Editing Part 2: Top tips

Based on my experiences with the editing process with Facing the Wave (and working as an editor and writing tutor for 10 years), here are my top tips for not just surviving but thriving in the editing process.

A common goal

The best way to start is to be confident that your publisher has your best interests at heart. They know the market. They have the benefit of detachment. You may have spent five stanzas belabouring a key message that could just as easily be communicated in two – and an outside reader is often better placed to pick this up. Your publisher is also paying to publish your work so they have a vested interest in seeing it do well.

While I’m sure there are horror stories about the editing process, it is worth going into it with the mindset that you are now part of a team and that it is a collaborative process. Editing will not go smoothly if you are too protective or combative about proposed changes to your story.

Brutal is a mindset

Even with the best team, it can feel brutal. A comment in the margins that says ‘clunky’ can be interpreted as ‘what a load of tripe – I’ve never read anything so awful’. This is definitely not what your editors are saying. They want to work with you because they like your story and your writing. Don’t take it personally. You are not a fraud. Your writing is not rubbish.

Let it sit

Feedback can make you feel icky, defensive or anxious. When I receive feedback I read it briefly and then sit with it for 24 hours before I address it or mull over it in any great detail. This tends to help me get past any overly emotional reactions to feedback, and to approach it with my editing hat on rather than my overly-precious, perfectionist, self-doubting writer hat (not a helpful hat at any stage of the process).

Mostly subjective

Feedback is just one person’s opinion. That said, the people you will be working with are likely to have well informed opinions based on industry experience.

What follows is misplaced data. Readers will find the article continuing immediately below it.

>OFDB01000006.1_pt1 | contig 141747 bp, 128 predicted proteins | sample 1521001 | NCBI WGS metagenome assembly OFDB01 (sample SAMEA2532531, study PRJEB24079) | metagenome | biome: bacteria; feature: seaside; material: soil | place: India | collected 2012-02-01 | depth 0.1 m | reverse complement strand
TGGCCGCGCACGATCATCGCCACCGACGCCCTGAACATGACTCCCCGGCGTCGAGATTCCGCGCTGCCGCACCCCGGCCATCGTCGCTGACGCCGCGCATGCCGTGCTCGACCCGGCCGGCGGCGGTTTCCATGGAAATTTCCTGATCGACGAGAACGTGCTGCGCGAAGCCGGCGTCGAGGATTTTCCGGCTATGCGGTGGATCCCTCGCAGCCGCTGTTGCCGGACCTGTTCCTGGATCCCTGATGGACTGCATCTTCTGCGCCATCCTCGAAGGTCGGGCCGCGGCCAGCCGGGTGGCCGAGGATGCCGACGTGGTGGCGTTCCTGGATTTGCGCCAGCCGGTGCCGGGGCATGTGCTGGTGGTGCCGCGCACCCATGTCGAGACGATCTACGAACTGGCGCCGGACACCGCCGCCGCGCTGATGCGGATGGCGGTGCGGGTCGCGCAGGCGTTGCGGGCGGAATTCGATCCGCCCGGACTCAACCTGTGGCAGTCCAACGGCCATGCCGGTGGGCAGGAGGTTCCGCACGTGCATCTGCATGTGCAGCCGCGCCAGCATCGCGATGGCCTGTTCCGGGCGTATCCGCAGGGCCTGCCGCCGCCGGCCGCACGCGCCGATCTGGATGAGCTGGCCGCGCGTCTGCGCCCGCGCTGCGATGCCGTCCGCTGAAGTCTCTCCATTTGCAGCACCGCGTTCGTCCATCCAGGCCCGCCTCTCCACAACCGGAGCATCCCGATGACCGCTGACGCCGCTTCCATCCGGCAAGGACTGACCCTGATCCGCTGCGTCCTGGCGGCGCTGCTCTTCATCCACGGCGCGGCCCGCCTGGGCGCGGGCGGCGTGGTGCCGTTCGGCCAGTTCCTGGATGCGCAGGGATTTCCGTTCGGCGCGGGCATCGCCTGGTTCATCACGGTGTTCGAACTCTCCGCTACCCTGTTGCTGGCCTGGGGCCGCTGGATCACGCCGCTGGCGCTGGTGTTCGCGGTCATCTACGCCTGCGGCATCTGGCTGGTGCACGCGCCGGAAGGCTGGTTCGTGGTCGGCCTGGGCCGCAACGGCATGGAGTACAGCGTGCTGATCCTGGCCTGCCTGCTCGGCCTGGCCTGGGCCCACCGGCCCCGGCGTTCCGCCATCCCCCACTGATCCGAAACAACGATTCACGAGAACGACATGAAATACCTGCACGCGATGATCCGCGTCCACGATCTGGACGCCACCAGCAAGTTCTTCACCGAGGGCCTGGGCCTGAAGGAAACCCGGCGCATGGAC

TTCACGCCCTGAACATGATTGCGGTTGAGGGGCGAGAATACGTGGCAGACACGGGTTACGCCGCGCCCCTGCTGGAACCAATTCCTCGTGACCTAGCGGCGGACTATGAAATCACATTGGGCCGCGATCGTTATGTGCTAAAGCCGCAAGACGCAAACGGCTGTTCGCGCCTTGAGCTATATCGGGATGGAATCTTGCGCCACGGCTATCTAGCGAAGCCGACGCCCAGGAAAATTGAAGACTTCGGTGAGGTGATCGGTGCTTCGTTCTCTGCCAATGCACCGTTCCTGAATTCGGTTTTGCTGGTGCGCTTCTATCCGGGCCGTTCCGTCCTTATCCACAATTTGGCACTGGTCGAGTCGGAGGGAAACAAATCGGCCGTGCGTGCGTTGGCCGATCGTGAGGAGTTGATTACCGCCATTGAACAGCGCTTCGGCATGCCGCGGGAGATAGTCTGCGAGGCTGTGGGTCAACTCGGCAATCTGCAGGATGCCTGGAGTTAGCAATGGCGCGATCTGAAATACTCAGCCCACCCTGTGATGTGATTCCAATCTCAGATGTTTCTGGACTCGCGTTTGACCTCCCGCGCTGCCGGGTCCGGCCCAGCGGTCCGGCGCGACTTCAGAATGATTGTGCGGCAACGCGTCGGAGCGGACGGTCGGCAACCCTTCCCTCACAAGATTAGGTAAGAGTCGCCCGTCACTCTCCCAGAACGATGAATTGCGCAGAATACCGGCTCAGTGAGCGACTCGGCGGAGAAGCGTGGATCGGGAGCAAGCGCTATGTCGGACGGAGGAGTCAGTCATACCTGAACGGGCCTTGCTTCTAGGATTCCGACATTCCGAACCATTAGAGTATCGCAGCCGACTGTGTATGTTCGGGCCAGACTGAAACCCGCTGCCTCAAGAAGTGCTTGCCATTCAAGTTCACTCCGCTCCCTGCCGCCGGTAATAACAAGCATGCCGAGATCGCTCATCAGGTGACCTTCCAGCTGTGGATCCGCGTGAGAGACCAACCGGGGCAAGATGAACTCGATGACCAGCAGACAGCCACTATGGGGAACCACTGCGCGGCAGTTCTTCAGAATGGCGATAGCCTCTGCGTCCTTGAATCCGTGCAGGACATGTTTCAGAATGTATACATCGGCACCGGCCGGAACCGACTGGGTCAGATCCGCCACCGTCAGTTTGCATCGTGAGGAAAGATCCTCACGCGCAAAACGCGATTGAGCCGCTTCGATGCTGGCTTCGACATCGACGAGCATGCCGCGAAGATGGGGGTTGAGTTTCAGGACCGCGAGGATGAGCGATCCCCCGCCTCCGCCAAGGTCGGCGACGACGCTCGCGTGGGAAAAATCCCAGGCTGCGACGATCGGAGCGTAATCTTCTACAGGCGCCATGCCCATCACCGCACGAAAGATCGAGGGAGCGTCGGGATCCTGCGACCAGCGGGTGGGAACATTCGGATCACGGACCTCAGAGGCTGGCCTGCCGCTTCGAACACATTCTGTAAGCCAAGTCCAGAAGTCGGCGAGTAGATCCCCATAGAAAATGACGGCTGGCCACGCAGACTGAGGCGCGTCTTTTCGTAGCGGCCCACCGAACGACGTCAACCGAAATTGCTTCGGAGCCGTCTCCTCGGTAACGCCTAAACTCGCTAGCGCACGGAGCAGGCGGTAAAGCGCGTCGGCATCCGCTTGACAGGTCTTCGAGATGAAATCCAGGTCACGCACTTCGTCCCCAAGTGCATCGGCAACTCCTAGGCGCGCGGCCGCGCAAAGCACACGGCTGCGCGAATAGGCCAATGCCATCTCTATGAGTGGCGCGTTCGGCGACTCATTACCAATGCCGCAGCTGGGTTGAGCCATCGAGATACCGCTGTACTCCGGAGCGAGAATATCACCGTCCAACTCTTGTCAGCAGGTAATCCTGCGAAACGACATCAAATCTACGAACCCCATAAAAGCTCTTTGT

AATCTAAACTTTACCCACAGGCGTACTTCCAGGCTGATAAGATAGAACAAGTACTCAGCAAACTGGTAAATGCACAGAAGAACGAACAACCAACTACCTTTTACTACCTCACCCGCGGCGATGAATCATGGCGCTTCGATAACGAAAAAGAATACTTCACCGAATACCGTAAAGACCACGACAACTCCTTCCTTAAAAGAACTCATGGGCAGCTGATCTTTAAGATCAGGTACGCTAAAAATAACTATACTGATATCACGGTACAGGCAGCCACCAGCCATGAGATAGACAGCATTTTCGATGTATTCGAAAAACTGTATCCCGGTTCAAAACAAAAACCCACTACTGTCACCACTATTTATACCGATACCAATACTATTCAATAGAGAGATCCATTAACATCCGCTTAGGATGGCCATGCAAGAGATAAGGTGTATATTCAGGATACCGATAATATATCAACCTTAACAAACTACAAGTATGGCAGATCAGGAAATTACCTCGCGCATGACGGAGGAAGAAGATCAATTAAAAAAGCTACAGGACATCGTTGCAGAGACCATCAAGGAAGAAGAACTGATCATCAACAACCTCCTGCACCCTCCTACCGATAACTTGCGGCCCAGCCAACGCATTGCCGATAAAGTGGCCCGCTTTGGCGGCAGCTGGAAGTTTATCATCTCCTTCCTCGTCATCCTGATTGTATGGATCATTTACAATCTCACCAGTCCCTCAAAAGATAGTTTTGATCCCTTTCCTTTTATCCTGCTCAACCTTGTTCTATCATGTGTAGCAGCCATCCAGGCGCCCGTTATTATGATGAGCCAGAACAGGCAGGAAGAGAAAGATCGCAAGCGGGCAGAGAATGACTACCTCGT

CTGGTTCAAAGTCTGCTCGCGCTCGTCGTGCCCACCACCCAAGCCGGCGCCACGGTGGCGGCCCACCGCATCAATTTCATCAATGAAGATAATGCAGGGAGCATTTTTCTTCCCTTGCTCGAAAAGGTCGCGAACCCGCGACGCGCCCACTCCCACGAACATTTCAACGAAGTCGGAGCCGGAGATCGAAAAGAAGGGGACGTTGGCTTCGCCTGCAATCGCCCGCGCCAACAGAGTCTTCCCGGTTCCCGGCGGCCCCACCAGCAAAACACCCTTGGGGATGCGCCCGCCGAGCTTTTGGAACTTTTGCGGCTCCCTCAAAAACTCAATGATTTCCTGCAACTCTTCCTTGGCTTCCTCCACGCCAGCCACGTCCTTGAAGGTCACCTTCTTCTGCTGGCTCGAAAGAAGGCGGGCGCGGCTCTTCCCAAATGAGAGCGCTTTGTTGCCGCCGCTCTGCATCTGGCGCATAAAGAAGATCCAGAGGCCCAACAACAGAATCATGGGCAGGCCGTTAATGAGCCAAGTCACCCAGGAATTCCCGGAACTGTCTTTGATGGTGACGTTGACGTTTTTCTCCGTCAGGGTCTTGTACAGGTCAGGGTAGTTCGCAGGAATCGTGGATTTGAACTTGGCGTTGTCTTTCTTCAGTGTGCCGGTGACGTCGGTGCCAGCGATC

If you listen to more than one person, they may have different opinions. I had an interesting experience with this writing Facing the Wave. In the opening stanzas of my story, I describe a range of characters and their different surfing styles. Prior to my manuscript assessment I received feedback that I was breaking a general picture book rule whereby you should lead with, and stay focused on, your main character. I was already aware of this but I had a really clear vision of how this could open the story in a fun dynamic way so I left it in. One of the first things James (my publisher) told me following my manuscript assessment was ‘I really love the introduction to the family with their surfing styles – I can see how that will look in the illustrations.’

Difference of opinion is also particularly true for rhyme and meter. Although there are many rules that can help you write rhyming prose effectively, sometimes another person will just hear or read something differently to you. This can be frustrating but, as discussed in Editing Part 1, it is worth considering whether your readership will have the same spread of reactions and whether there is something you can do to make your story work for more readers.